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Inhibition of tau aggregation in a novel Caenorhabditis elegans model of tauopathy mitigates proteotoxicity

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Mandelkow,  E.
Neuronal Cytoskeleton and Alzheimer's Disease, Cooperations, Center of Advanced European Studies and Research (caesar), Max Planck Society;

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Mandelkow,  E. M.
Neuronal Cytoskeleton and Alzheimer's Disease, Cooperations, Center of Advanced European Studies and Research (caesar), Max Planck Society;

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Citation

Fatouros, C., Pir, G. J., Biernat, J., Koushika, S. P., Mandelkow, E., Mandelkow, E. M., et al. (2012). Inhibition of tau aggregation in a novel Caenorhabditis elegans model of tauopathy mitigates proteotoxicity. Human Molecular Genetics, 21(16), 3587-3603. doi:Doi 10.1093/Hmg/Dds190.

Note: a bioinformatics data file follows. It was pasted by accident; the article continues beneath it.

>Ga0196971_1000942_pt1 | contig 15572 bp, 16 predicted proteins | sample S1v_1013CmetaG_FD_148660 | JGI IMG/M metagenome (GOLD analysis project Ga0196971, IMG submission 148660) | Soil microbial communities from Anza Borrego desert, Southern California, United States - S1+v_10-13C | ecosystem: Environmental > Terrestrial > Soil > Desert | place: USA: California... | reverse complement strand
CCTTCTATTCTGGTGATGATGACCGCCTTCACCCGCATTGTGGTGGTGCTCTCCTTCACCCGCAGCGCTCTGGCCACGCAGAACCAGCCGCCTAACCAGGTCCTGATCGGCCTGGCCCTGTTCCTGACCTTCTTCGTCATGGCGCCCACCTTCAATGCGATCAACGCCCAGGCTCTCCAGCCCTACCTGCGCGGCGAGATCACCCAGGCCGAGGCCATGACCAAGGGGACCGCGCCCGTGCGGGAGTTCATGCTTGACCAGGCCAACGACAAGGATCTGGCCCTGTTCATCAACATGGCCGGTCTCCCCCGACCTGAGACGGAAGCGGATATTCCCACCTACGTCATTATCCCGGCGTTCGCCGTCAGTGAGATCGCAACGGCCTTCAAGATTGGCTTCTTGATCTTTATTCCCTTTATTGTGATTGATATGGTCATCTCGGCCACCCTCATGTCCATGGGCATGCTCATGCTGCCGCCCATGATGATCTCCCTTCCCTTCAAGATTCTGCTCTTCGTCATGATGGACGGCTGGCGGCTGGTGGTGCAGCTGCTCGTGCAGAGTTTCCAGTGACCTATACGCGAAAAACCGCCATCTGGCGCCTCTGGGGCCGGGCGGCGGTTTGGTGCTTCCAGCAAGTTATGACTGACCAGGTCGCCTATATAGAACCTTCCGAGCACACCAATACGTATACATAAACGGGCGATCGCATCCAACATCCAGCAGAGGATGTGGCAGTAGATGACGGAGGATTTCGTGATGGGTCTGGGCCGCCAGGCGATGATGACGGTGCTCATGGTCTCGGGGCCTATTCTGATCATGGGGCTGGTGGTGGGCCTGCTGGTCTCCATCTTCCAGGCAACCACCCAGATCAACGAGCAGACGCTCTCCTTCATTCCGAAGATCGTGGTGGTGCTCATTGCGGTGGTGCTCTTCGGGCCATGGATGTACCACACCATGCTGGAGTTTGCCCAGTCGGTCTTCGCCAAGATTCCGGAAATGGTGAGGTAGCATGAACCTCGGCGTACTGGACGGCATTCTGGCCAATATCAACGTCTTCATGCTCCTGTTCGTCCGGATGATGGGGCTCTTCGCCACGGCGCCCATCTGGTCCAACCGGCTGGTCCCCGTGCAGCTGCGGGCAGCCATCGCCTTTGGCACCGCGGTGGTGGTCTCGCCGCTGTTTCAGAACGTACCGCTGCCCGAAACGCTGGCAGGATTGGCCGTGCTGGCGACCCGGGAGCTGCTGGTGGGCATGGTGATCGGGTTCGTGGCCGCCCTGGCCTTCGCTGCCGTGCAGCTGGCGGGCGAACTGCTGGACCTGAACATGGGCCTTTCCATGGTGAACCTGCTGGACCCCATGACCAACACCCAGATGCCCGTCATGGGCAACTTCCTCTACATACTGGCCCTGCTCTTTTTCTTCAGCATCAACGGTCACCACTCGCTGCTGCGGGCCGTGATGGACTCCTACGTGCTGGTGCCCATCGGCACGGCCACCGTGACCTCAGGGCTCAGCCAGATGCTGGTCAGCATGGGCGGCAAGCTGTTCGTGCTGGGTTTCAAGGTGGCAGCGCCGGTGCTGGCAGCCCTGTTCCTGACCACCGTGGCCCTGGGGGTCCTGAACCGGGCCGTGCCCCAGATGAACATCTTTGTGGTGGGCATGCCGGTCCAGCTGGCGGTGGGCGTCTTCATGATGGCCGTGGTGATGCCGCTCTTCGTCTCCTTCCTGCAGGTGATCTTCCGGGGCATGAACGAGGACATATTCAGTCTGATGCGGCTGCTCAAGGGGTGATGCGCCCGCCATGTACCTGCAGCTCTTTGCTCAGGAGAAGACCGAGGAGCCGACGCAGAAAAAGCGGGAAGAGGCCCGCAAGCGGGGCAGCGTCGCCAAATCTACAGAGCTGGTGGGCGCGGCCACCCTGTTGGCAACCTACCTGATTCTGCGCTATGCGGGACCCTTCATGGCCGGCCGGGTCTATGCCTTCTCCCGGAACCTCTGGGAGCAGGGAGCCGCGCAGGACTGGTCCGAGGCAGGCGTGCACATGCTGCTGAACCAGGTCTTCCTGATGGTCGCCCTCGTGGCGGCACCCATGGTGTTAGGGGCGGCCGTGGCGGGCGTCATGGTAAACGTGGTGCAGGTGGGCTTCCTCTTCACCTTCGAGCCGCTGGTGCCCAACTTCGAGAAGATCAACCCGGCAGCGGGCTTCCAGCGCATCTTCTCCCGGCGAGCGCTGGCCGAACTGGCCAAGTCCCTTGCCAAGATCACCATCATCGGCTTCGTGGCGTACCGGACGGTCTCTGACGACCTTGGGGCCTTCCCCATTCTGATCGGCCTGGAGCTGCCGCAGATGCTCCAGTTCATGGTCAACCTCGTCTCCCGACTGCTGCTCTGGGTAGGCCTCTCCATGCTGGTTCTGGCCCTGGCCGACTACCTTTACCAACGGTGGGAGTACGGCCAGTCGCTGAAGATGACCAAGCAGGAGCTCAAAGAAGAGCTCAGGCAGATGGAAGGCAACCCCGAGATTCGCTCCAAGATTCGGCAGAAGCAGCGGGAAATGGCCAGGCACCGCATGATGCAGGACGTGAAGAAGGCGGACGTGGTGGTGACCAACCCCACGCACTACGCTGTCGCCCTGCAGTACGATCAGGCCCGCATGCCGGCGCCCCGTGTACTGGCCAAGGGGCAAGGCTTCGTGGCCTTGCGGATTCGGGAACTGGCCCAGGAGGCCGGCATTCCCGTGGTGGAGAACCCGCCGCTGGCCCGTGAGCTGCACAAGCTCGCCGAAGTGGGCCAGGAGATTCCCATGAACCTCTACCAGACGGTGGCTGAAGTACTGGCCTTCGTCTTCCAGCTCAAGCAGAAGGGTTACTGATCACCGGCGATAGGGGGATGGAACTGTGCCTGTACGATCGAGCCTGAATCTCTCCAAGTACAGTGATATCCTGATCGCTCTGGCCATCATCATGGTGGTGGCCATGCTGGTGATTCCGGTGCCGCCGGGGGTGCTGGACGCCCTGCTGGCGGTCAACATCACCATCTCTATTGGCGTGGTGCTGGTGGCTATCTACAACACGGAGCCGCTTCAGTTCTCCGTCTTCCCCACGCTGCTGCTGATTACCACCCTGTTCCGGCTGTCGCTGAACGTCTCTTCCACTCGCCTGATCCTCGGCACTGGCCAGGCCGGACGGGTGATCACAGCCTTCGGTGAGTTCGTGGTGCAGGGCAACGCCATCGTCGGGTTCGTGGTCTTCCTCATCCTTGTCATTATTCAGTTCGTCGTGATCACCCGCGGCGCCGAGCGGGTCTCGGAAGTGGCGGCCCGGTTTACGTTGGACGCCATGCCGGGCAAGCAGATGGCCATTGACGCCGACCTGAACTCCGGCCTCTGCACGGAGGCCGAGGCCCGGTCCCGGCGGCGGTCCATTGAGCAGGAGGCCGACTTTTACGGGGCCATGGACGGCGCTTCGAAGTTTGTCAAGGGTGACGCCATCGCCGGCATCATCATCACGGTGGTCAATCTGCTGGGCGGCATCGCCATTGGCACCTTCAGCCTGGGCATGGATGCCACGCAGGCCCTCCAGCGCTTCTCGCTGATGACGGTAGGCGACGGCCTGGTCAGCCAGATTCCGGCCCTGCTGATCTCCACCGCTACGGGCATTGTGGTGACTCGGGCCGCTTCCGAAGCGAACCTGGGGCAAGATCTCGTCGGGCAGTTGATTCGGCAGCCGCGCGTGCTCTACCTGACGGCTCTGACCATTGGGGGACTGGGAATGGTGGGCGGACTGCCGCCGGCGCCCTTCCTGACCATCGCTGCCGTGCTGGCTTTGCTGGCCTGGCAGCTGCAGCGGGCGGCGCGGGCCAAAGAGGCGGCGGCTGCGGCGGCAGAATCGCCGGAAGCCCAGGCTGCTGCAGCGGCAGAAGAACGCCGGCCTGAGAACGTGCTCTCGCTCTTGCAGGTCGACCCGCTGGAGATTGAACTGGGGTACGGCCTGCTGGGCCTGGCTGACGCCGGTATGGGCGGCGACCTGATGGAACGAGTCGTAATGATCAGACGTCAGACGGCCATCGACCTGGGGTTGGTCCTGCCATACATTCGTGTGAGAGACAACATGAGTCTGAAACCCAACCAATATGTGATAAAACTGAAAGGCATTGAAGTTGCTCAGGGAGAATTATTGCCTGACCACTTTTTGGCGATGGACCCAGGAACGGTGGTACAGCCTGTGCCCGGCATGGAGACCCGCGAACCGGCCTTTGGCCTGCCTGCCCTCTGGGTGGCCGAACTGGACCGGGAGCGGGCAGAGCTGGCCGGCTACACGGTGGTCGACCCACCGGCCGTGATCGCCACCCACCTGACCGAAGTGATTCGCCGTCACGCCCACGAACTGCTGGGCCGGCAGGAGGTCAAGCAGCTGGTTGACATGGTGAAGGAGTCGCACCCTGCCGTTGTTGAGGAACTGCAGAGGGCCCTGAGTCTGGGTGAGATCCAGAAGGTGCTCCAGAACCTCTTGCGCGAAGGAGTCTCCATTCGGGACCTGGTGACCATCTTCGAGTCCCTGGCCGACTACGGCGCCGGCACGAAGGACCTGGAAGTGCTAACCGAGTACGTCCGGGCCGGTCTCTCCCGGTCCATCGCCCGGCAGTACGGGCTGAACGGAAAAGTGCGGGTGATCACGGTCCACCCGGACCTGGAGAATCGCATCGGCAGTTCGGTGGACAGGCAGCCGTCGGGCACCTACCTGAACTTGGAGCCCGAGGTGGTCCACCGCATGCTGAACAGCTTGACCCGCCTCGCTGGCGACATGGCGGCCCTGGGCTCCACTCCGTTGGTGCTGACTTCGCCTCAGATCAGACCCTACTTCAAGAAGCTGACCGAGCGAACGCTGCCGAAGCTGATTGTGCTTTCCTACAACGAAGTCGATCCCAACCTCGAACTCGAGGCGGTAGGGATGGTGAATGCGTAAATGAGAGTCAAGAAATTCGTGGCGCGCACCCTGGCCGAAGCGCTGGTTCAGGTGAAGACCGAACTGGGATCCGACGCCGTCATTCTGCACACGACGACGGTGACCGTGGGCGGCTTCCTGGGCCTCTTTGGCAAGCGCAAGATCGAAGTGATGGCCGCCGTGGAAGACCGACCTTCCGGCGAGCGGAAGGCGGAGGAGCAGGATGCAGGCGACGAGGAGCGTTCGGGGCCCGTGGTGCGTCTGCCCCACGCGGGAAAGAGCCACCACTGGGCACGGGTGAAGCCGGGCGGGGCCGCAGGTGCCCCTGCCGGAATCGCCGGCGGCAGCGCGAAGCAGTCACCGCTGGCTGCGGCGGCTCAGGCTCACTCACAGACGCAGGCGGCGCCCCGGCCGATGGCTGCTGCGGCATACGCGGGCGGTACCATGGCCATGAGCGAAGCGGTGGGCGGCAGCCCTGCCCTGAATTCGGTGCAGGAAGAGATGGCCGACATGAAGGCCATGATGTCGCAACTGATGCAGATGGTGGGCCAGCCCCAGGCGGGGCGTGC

Cite as: http://hdl.handle.net/11858/00-001M-0000-0028-62BF-3
Abstract
Increased Tau protein amyloidogenicity has been causatively implicated in several neurodegenerative diseases, collectively called tauopathies. In pathological conditions, Tau becomes hyperphosphorylated and forms intracellular aggregates. The deletion of K280, which is a mutation that commonly appears in patients with frontotemporal dementia with Parkinsonism linked to chromosome 17, enhances Tau aggregation propensity (pro-aggregation). In contrast, introduction of the I277P and I308P mutations prevents -sheet formation and subsequent aggregation (anti-aggregation). In this study, we created a tauopathy model by expressing pro- or anti-aggregant Tau species in the nervous system of Caenorhabditis elegans. Animals expressing the highly amyloidogenic Tau species showed accelerated Tau aggregation and pathology manifested by severely impaired motility and evident neuronal dysfunction. In addition, we observed that the axonal transport of mitochondria was perturbed in these animals. Control animals expressing the anti-aggregant combination had rather mild phenotype. We subsequently tested several Tau aggregation inhibitor compounds and observed a mitigation of Tau proteotoxicity. In particular, a novel compound that crosses the bloodbrain barrier of mammals proved effective in ameliorating the motility as well as delaying the accumulation of neuronal defects. Our study establishes a new C. elegans model of Tau aggregation-mediated toxicity and supports the emerging notion that inhibiting the nucleation of Tau aggregation can be neuroprotective.